We have all heard the maxim, “Less is more.” I wonder if we have applied it to our lives? Or to our styles of leadership? Or to our companies?
Capable people love to challenge themselves. They find satisfaction in throwing themselves into the wind and seeing what comes of it. They like the admiration they get in return. They also like the adrenaline rush. “Look at all the things I can do,” they seem to be saying with their lives.
They should save it for the ski slope or for sailing. They should give themselves to an extreme sport or two. Why? This approach doesn’t make for the best leaders and it doesn’t build the most successful companies.
Instead, the best leaders know how to do a few things well and avoid all the other things they do only fairly well. They know how to discipline themselves to stay focused upon what produces the highest yield. They save adrenaline rushes for their spare time.
We tend to accumulate projects and responsibilities as we move through life. We are like ships at sea becoming increasingly heavy with the barnacles that attach to us while we are in motion. Over time, though, these barnacles can keep us from our prime directive. From time to time we have to scrape them off of our hulls so that we move more speedily and forcefully toward our chosen destination.
After the Guinness brewing company became successful, they tried their hand at dozens of other business ventures. Most of these merely dissipated money and time. They did none of them well. The Guinness board eventually came to a conclusion: We needed to stay focused on our main thing: brewing beer. As I wrote in The Search for God and Guinness, “Doing one thing very well, and then linking all other pursuits to it, is what made Guinness among the greatest brands in the world.”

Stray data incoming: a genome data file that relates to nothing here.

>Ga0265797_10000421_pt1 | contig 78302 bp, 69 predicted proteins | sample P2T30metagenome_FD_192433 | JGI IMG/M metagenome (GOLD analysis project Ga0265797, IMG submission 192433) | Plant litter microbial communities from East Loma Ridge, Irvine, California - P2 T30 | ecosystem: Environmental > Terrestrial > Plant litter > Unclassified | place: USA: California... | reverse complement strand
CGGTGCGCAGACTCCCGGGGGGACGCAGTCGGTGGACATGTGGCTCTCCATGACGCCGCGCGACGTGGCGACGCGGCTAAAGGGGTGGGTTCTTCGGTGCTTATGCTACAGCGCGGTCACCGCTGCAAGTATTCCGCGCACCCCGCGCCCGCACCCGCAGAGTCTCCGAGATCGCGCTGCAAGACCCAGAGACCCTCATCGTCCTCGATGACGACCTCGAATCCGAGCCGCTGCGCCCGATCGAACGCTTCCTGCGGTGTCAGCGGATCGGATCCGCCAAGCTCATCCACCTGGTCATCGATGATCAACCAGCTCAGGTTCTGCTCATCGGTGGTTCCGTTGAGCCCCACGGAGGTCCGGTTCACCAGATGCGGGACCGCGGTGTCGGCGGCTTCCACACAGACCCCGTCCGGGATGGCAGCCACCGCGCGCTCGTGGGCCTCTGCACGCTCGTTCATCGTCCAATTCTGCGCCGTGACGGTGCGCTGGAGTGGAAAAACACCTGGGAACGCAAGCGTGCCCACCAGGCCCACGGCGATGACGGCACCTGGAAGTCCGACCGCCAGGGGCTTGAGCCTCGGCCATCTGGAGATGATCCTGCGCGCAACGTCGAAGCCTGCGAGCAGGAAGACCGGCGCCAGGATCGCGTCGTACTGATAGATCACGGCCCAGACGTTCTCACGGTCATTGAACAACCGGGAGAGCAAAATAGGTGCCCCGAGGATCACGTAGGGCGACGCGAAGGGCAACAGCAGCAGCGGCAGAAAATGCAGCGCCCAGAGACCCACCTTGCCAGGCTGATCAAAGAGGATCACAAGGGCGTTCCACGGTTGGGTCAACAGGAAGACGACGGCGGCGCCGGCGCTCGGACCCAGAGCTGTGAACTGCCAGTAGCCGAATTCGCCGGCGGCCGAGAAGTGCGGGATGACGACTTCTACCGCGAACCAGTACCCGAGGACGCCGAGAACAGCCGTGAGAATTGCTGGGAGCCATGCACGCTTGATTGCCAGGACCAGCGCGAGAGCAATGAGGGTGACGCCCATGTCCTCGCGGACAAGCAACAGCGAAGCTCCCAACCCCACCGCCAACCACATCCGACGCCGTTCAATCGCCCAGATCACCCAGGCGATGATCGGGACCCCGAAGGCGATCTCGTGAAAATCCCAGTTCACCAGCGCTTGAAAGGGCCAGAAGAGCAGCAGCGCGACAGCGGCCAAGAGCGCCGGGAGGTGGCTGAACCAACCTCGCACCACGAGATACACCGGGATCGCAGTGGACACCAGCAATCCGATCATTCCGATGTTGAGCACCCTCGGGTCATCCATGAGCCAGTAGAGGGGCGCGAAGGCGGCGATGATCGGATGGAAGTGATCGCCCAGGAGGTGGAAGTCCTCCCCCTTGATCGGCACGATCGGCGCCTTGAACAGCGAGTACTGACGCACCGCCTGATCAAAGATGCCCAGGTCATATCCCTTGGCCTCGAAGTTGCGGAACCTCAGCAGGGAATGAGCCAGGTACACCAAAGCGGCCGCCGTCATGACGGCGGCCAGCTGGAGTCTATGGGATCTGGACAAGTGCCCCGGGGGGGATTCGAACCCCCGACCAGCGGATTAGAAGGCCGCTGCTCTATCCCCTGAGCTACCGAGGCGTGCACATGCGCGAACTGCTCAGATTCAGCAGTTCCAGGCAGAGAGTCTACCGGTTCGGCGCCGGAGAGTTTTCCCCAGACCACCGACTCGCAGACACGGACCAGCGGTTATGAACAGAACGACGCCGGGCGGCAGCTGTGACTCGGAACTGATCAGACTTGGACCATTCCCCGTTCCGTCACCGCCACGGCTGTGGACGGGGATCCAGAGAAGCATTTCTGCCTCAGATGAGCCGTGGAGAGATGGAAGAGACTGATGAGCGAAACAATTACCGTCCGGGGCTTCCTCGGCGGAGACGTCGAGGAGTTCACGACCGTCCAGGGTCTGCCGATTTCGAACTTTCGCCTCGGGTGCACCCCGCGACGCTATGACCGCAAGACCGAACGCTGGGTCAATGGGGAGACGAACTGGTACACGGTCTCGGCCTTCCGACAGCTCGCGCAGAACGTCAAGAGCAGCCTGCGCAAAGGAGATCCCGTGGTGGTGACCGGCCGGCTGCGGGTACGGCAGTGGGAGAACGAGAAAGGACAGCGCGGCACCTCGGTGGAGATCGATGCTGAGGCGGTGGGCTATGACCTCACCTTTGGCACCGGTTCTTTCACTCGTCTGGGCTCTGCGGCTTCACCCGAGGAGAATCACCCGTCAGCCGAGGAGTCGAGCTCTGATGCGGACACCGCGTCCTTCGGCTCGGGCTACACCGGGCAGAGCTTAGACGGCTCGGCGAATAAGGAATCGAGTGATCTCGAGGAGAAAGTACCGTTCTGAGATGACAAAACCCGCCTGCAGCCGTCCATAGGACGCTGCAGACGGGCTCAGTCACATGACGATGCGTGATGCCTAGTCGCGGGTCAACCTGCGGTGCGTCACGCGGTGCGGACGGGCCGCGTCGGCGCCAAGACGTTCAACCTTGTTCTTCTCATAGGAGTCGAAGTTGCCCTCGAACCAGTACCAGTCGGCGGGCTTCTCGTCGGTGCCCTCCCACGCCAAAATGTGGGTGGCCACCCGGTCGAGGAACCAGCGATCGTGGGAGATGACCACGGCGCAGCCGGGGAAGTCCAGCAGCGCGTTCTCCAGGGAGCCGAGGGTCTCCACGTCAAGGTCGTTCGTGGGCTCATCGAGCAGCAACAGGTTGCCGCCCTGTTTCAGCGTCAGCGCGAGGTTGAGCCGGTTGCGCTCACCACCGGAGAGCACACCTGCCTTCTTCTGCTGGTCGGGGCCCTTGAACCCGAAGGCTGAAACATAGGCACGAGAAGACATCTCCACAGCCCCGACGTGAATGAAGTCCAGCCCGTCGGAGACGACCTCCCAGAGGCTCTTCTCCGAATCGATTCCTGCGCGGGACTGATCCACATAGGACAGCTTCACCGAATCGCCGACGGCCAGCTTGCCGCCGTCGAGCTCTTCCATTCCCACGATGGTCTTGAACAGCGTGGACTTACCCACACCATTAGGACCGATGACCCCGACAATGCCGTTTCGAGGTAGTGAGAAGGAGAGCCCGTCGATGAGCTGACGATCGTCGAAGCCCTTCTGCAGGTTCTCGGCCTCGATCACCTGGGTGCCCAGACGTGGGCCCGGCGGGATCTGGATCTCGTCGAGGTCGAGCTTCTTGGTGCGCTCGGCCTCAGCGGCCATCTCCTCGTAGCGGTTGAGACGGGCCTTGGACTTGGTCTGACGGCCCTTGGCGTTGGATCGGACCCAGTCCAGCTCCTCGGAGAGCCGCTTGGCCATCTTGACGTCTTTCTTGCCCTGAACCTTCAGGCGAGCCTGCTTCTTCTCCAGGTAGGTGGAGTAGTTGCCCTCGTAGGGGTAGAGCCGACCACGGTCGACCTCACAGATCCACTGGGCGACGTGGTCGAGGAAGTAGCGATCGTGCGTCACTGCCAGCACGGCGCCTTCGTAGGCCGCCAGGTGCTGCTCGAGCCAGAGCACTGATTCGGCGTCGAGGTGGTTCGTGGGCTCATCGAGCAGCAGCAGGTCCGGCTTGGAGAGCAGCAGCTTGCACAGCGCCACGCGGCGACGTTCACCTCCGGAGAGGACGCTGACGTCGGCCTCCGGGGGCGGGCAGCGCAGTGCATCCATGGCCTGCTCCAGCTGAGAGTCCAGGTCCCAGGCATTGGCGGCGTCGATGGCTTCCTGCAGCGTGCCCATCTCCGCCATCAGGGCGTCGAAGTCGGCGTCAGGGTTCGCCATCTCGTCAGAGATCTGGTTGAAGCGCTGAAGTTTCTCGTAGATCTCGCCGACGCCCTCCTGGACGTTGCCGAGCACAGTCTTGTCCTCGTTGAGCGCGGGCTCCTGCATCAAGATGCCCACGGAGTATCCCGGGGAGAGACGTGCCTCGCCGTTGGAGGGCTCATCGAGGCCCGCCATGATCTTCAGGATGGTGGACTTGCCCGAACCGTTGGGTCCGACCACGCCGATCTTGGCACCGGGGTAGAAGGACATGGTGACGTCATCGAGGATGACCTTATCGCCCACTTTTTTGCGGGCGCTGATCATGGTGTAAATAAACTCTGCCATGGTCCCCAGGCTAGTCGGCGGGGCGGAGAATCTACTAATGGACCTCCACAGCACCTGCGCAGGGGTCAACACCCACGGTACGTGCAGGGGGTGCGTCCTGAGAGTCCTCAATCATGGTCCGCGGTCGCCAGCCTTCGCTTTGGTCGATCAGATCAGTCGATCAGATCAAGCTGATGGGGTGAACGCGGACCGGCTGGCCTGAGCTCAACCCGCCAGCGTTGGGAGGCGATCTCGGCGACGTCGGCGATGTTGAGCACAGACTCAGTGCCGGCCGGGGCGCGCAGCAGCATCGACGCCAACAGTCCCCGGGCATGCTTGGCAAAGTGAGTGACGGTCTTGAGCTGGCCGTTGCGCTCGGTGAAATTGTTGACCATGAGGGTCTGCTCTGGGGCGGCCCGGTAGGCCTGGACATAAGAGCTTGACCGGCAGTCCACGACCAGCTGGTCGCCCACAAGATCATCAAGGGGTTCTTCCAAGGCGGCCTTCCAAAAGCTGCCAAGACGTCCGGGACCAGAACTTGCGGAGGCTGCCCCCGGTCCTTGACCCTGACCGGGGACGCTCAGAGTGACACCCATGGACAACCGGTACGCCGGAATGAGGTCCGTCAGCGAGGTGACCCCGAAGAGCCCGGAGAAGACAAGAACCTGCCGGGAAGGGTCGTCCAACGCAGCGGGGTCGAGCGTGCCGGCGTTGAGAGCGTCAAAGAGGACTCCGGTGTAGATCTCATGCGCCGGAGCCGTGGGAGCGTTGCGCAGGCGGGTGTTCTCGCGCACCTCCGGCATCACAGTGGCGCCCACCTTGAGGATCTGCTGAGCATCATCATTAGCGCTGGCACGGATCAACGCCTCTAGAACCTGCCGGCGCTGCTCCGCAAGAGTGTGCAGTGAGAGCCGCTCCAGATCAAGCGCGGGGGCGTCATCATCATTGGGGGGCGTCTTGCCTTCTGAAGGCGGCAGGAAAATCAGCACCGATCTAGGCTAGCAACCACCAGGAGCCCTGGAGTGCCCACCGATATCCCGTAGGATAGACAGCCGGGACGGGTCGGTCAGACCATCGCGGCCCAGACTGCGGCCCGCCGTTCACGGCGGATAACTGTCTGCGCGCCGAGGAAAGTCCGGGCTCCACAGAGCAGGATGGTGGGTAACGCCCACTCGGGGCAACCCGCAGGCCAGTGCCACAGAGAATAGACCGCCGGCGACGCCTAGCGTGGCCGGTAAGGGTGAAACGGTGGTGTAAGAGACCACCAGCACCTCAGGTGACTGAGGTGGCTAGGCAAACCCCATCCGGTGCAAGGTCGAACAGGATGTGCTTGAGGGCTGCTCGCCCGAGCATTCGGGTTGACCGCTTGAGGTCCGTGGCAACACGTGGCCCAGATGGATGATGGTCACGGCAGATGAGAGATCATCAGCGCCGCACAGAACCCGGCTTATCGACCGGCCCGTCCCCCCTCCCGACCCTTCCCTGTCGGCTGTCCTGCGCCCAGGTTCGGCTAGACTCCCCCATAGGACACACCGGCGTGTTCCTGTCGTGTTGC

Now, let’s apply this to our lives. Let me ask you to sit quietly sometime soon and remember the mandates you received for the work that you do. Did projects and responsibilities merely drift into your life and make themselves at home? Or did you decide, based on objectives and calling, to take certain types of work in hand? Did you choose your work, your vision, your current projects, or did circumstances choose for you?
Now, lift your eyes from the daily and look at your long term objectives. Is there a connection with all that you do daily and what you ultimately hope to achieve? Can you draw a line between what you do now and who you hope to be in ten years? Or twenty? Or at the edge of the grave?
I believe that John Lennon was right. Life often is what happens while we’re making other plans. This might be fine for art and fun. It is disastrous for the kind of strategic leader you are hoping to be.
It’s likely time for some surgery. It is likely time to scrape off some barnacles, meaning those responsibilities and projects that have attached themselves to you without necessarily being invited.
Cut away the optional. Cut away the ill-fitting and burdensome. Get strategic. Get focused. Invest in the high yield of your gifts and of the organization you lead. I think you may soon marvel that less really can be more.
That’s it. Have a good weekend.
Oh, one more thing: I bet you know a dozen people who could benefit from Leading Thoughts. Why not tell them? Use the “Forward” button below to send them this newsletter and give them the option to subscribe. Get some of the leaders in your world the kind of weekly feeding that can make them even better.